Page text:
Diamond Color and Setting Choice

No matter how colorless a diamond might be, it will still pick up some of the color from the metal band and setting it is connected to. So, you will find that a colorless, D grade diamond on yellow gold will have more yellow tint to it than if on white gold. So keep the following rules of thumb in mind:

  • D – J grade diamonds should be set on white gold or platinum settings
  • K – M grade diamonds should be set on yellow gold settings.

Diamond Color and the Shape of the Diamond

The shape of a diamond will have an impact on the overall diamond color – the more facets a diamond has, the less likely it is to show off its color.

  • Round Cut – The least prone to showing off its color, so it’s okay to downgrade a bit on color for these diamonds. But don’t go below a color grade of J.
  • Princess Cut, Emerald Cut, Asscher Cut – These diamonds show off color a bit more, so I recommend you go one color grade higher than you would choose for a round cut diamond. But don’t go below a color grade of I.
  • All the other diamond shapes (specifically elongated diamond shapes like oval cut, marquise cut, and pear cut diamonds) will show the color off even more. Don’t go below a color grade of H.

Color Grade and the Size of a Diamond

The larger the diamond, the more light it will draw, thus showing off more color. Follow these rules of thumb (of course you have to take into consideration that the diamond has proper proportions and symmetry, a decent clarity and good cut)

  • For diamonds greater than 1 carrot, purchase a diamond that is a color grade greater than G
  • For diamonds less than 1 carrot, you can go as low as a color of J.

How does the color grade of diamonds impact their price?

Color grading has a significant impact on the pricing of your diamonds. Check out the table below

While you may feel that you need to have the best diamond and pay the extra money for a d grade diamond, you won’t see much of a difference between this grade and a lower grade with the naked eye. But you know what will noticeable? The price!! Look at the table above. These are all pretty much the same diamond but D colored diamond is nearly twice the price of the I colored diamond. I’d go for the G colored diamond and save $3500.

Making the choice between all of the options from the color chart.

When you look at that color grading chart, you will see how close each of the grades are when you look at them side by side, even a couple of steps away from each other. The difference between grade d and grade e is slight enough that the untrained eye would not be able to discern any difference at all. That is why you see that there is more popularity for the G grade diamonds because there is a significant difference in the pricing because of the lessened color quality. This can make a significant reduction in your price point and still provide you with a great sparkle to your diamond that will be sure to give you some great feedback on the diamond you have chosen.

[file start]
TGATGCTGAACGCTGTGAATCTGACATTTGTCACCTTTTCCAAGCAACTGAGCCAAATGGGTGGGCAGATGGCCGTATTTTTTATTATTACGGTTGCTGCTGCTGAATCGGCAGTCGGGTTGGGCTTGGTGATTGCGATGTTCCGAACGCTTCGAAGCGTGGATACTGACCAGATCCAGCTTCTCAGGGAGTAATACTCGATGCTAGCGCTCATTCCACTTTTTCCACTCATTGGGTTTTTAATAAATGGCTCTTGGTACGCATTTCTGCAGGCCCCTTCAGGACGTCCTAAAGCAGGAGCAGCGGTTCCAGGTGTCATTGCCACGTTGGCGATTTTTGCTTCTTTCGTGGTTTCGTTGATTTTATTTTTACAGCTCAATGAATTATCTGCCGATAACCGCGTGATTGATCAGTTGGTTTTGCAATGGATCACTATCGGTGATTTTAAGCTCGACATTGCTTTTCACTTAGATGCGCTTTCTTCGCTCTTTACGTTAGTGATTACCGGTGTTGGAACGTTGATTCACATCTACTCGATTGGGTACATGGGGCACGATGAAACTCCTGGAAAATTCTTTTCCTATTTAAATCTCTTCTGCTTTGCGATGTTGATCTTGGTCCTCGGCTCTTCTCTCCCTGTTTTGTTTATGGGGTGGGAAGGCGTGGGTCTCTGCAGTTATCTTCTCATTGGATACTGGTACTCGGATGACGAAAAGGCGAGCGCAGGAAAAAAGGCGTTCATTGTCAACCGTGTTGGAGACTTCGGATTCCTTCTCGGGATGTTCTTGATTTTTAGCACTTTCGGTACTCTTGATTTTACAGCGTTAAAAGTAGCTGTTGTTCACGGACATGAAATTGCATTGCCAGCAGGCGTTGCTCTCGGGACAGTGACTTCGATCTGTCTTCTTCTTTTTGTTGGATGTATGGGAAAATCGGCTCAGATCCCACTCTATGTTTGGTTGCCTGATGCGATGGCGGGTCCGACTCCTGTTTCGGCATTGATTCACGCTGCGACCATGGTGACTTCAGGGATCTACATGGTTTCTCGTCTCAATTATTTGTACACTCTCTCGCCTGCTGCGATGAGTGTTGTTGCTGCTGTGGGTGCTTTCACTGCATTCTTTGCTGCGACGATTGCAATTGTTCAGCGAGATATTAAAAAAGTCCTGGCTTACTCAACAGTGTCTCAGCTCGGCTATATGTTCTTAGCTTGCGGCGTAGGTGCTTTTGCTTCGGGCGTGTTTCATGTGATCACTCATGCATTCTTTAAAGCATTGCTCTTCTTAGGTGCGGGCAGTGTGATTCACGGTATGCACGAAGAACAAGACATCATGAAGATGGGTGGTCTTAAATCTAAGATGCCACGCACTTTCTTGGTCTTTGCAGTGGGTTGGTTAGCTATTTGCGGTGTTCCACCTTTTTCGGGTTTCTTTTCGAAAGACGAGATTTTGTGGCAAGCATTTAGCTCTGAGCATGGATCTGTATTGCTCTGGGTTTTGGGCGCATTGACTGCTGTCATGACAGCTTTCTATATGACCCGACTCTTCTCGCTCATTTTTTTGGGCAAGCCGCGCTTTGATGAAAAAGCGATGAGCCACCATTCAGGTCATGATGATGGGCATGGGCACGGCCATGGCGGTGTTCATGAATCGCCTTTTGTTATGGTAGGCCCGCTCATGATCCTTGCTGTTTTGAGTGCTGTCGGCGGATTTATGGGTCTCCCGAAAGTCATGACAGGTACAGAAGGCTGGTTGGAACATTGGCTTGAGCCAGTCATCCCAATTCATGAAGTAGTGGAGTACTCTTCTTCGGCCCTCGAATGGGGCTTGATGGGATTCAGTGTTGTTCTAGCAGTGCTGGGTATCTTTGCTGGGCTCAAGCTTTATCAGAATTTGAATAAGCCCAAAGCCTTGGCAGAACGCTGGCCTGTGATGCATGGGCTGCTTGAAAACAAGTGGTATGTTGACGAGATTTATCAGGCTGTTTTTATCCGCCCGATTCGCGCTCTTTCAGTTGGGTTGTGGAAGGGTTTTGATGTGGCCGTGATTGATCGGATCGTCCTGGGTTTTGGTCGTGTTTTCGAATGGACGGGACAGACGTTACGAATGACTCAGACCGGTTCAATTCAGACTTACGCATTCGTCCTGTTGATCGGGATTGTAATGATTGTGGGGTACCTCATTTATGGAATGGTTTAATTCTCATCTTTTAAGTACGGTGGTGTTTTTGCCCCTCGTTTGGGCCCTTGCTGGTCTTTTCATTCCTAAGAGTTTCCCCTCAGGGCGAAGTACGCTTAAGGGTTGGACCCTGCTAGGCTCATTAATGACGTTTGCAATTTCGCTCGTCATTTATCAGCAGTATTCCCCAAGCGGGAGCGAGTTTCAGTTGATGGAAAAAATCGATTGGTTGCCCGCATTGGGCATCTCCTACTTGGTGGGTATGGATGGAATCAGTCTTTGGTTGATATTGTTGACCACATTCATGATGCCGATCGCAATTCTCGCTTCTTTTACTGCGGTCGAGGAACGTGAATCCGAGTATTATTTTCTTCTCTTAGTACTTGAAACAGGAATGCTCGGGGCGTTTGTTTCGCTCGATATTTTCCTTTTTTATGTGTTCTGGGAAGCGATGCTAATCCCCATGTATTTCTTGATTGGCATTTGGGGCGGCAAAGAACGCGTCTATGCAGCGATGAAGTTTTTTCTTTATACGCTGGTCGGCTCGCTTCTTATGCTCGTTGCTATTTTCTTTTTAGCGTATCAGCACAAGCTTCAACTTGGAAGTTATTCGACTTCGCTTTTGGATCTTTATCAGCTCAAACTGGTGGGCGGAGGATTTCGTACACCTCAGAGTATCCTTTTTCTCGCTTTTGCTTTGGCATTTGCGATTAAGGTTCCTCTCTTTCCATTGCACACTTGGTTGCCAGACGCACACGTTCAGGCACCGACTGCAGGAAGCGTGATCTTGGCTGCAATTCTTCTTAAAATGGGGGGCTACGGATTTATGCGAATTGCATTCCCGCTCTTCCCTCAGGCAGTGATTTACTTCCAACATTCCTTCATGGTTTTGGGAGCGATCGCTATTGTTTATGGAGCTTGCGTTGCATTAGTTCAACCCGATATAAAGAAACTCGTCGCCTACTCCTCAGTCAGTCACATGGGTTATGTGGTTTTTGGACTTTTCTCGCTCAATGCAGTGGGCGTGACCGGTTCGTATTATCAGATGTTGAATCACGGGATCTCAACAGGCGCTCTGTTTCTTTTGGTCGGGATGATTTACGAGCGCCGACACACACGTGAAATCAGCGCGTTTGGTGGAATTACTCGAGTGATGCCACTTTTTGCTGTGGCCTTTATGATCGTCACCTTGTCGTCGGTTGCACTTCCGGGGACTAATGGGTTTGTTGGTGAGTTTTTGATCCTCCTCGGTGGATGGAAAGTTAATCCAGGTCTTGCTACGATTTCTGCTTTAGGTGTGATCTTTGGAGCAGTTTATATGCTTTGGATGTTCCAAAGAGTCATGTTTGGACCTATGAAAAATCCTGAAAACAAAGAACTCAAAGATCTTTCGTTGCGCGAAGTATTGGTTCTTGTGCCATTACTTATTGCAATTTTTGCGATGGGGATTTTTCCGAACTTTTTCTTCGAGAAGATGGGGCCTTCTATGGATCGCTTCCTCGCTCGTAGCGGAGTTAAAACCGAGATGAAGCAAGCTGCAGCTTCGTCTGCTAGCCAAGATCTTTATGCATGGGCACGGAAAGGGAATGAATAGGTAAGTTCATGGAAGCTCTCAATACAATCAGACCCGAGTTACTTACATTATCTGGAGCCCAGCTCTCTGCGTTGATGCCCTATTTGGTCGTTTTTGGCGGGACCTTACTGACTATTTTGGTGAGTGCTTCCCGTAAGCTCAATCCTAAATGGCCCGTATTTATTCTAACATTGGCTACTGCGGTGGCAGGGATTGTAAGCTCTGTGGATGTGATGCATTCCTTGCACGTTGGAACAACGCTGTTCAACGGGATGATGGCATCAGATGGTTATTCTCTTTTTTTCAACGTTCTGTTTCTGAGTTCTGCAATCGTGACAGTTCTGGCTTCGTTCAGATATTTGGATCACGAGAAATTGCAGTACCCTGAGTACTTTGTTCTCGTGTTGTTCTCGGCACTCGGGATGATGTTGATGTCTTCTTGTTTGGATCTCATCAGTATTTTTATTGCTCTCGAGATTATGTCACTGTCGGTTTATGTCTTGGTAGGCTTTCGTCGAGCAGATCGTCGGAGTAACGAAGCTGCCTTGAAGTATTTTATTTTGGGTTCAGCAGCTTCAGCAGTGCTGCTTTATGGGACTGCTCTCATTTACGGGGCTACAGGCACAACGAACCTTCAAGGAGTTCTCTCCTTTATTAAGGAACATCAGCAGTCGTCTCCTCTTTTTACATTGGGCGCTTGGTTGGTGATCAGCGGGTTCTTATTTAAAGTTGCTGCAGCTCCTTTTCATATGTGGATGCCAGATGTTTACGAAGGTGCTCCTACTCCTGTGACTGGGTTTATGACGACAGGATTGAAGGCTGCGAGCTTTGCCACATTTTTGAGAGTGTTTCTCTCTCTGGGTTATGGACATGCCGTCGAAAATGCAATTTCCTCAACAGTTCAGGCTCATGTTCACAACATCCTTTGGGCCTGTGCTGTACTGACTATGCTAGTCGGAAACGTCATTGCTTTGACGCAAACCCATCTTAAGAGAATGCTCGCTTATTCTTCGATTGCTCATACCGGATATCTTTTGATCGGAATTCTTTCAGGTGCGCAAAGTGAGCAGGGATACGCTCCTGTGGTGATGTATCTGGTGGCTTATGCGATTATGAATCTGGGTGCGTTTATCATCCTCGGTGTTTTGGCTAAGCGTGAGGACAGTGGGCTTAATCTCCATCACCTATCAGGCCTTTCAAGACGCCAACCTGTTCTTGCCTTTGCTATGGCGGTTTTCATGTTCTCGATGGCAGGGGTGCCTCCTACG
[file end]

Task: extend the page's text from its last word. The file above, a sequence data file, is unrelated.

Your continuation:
PHD Conclusion

Color grading is an important part of the pricing of a diamond and can make or break the budget that you have for the ring that you are looking to purchase. Don’t be afraid to invest in a diamond with a little bit of color so that you can save some money on your purchase as well as avoid having to tailor your setting and ring colors to keep the diamond as clear as possible. Instead focus your search on the perfect balance of features so that you can obtain the best of everything for your purchase. While color may be an important aspect of your selection, it isn’t the only element that you want to focus on when you are purchasing a diamond. Look at the cut and design of the diamond to make sure that it is cut in the best way to make sure that the light reflects just right. Then look at the clarity to make sure that even it if has a bit of color, it will be able to shine through correctly. Once you have a diamond that balances these three design features, you will be able to find the perfect diamond for the person you want to make happy with your gift.